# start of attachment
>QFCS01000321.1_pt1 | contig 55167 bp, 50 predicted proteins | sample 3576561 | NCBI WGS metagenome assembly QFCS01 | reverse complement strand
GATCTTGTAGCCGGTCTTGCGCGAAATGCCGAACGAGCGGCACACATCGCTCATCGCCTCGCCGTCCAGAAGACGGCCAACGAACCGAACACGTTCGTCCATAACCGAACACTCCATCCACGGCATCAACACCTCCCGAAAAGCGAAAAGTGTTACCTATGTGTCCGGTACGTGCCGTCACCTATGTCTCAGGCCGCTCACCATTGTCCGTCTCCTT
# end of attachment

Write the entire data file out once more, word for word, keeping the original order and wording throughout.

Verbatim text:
>QFCS01000321.1_pt1 | contig 55167 bp, 50 predicted proteins | sample 3576561 | NCBI WGS metagenome assembly QFCS01 | reverse complement strand
GATCTTGTAGCCGGTCTTGCGCGAAATGCCGAACGAGCGGCACACATCGCTCATCGCCTCGCCGTCCAGAAGACGGCCAACGAACCGAACACGTTCGTCCATAACCGAACACTCCATCCACGGCATCAACACCTCCCGAAAAGCGAAAAGTGTTACCTATGTGTCCGGTACGTGCCGTCACCTATGTCTCAGGCCGCTCACCATTGTCCGTCTCCTT